Platforms: PS4, Xbox One (Reviewed on Xbox One)
Publisher: Curve Digital
Genre: Resource Management/RPG
Rating: Teen (13+)
You’re a State-installed Landlord in a totalitarian State. You must spy on tenants, peep, eavesdrop, and profile! You must report on anyone capable of plotting subversion against the State. You MUST! But WILL you?
That intro statement sums up your introduction into the game perfectly. “Beholder” is a resource management game where the “resources” are your various tenants and you have total power to do as you want with them. Do you need extra cash to pay your own bills? How about blackmailing your tenants? Do you need a pair of illegal blue jeans? Steal them from your tenants. Do you need to get out of a sticky situation? Pit your tenants against each other instead of against you.
“Beholder” is a timed game…in a way. You can extend out certain parts of the game to give you more time to help you out with certain quests or projects but, at one point, the time will come for a government evaluation that will determine your fate and end your game. Your objective is to set up cameras in tenant’s rooms and general gathering areas in your apartment building and then watch and wait for happenings that you can record and report for cash and to appease the higher ups. You can sneak into tenant’s rooms while they’re at work or off in the city and raid their stuff or set them up for blackmail by planting illegal items like 80s music or green apples.
In my time with the game, on my first playthrough I made some missteps, bent the law a little bit to help out those that I thought needed it and managed to pass my evaluation and continue at my current position. I did just enough to please the government while also helping those I deemed friends and those that needed help the most such as a tenant trying to escape an abusive boyfriend or a revolutionary group looking to stop senseless killing in the state. Unfortunately I lost both my daughter and my wife due to my choices and unknown circumstances. I was determined to save my family and make the proper changes to the country to make it better for its citizens.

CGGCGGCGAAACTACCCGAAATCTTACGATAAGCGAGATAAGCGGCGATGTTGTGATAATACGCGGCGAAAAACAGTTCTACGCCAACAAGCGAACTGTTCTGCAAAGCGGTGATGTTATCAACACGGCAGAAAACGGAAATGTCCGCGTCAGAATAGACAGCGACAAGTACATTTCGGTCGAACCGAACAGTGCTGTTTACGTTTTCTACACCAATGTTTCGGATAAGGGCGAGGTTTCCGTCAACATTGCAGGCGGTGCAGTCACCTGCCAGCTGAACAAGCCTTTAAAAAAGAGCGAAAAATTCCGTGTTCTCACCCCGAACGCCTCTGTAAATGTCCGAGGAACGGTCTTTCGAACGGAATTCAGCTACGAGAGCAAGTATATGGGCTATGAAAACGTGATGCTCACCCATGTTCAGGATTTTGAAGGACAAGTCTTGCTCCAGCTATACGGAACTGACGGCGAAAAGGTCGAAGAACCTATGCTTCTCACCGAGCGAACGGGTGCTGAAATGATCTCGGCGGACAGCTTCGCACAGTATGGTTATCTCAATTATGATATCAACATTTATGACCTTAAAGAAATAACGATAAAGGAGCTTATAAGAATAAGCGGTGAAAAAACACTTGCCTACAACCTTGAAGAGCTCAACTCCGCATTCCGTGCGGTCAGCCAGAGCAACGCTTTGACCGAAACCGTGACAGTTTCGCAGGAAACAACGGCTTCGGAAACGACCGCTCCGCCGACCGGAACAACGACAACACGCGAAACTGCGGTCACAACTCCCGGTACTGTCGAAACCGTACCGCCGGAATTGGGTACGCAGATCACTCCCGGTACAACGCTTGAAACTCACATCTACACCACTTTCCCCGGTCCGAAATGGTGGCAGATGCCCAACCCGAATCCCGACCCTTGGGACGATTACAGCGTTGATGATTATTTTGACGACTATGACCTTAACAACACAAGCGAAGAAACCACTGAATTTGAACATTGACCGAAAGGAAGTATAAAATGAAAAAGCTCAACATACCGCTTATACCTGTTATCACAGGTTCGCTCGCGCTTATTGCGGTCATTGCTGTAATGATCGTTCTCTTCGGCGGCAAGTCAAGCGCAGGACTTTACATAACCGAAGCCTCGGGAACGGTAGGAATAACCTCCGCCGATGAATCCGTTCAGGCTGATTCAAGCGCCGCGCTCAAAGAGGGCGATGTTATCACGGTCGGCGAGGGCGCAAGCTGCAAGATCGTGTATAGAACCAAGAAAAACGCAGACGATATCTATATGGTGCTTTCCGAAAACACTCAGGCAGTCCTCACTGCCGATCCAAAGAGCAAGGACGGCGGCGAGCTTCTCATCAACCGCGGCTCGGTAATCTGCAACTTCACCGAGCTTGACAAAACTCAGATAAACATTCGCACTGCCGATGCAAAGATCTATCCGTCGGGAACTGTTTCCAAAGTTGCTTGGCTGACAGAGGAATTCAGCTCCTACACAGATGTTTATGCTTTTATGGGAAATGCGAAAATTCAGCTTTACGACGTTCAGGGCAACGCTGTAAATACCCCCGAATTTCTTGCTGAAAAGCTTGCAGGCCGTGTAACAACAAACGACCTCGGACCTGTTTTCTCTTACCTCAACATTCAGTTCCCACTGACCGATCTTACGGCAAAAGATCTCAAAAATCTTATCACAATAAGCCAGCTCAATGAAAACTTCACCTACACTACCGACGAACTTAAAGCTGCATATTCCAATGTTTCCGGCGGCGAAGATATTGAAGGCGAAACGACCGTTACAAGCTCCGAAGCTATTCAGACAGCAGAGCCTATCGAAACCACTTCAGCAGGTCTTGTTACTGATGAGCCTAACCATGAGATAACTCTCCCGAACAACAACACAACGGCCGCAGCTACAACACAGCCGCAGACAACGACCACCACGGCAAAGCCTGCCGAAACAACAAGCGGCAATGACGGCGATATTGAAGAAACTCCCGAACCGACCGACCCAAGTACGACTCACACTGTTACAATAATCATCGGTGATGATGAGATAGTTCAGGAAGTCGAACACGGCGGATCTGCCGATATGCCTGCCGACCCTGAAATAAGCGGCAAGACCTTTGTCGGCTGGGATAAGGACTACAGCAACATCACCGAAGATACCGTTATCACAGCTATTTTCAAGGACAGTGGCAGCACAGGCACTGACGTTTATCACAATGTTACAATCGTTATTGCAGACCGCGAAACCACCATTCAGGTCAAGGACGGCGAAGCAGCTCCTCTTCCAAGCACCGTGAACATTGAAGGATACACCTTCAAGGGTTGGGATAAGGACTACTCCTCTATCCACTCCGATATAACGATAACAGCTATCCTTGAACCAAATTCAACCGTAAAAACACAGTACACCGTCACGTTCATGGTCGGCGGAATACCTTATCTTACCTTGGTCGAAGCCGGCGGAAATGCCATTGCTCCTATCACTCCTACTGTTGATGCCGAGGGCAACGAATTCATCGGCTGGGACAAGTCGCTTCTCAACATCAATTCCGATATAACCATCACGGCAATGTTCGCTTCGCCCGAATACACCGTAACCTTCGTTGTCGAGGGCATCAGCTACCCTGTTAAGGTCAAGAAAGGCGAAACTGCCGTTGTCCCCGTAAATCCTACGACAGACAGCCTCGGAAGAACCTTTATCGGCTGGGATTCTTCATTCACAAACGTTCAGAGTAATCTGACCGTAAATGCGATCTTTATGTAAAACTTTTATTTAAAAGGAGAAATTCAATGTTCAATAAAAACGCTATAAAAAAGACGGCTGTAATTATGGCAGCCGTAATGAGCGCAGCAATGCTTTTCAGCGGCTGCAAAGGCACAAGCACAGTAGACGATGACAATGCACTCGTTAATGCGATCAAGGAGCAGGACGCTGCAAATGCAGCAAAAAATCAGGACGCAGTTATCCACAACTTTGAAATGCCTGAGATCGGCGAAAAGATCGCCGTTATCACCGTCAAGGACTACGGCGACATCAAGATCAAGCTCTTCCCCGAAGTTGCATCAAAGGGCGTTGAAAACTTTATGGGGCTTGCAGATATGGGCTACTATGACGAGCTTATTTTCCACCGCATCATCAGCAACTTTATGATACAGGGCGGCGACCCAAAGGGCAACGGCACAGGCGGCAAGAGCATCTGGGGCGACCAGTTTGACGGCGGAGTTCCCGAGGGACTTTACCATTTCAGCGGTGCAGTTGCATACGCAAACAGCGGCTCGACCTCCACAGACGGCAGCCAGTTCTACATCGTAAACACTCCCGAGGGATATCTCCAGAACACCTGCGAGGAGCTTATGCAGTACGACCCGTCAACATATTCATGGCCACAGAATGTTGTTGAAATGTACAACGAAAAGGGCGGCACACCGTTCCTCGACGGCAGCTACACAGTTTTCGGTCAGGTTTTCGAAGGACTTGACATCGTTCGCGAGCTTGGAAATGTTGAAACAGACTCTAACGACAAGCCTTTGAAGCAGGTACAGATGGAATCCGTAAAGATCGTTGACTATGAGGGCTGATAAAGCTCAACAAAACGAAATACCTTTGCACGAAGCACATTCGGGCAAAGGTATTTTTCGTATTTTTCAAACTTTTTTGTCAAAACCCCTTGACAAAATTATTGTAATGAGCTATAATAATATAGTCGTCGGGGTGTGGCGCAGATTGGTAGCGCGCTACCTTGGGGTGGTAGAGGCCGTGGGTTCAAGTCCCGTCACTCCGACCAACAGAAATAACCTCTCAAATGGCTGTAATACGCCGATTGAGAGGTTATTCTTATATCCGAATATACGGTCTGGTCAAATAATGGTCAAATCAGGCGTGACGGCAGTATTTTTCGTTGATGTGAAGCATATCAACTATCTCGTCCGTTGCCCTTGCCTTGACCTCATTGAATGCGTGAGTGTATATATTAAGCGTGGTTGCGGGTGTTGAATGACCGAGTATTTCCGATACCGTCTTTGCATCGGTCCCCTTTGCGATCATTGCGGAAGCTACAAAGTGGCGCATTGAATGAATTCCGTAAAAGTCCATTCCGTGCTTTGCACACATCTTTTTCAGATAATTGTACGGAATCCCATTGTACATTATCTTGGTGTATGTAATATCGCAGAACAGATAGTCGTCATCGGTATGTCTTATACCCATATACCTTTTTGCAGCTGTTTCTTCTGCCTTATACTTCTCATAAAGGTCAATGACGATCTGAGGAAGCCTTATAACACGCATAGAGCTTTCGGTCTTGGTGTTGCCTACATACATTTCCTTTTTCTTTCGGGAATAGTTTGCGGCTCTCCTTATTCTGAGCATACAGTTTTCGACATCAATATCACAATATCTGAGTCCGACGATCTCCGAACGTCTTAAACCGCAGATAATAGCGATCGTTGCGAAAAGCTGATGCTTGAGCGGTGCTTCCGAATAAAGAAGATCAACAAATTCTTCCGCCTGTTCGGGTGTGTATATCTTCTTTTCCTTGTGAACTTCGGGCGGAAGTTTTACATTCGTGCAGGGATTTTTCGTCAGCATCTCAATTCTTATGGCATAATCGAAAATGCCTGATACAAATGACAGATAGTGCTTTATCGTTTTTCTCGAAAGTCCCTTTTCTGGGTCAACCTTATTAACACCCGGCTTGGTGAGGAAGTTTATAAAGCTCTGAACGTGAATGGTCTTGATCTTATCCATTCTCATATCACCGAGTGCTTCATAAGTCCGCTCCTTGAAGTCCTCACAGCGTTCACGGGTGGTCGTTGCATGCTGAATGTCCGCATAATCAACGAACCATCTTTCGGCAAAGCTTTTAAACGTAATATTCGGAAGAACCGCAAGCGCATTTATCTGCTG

After a few more playthroughs and some failures resulting in early deaths for my entire family, I was able to discover ways to earn lots of money to provide things that my family needed (at the expense of some tenants…family first though), as well as make the right contacts to survive my evaluation as well as make the necessary changes to better the country as a whole.
“Beholder” is a game with a decent amount of replay value as there are multiple ways to complete just about every quest that is offered, although after finishing the game to my liking I was content with leaving at that and haven’t played it since. There is a lot of waiting around at times with dead playtime occurring quite often but fortunately there is a fast forward and pause feature available for such occasions. I preferred to stay vigilant so as to not missing anything important.
While I’m not a big fan of resource management games, “Beholder” interested me with the multitude of ways to solve quests, the silhouette-noir graphics and the totalitarian government setting. I liked the fact that the game eventually came to a definite end and only dragged on by player choice if necessary. If you’ve ever had a creepy landlord or property manager, then “Beholder” is a game that will let you step into their shoes and help you understand that they’re probably just working for a totalitarian dictatorship and that they’re just trying to do their job. Don’t mind the illegal blue tie that was planted in your nightstand…they just need money for their son to go to college.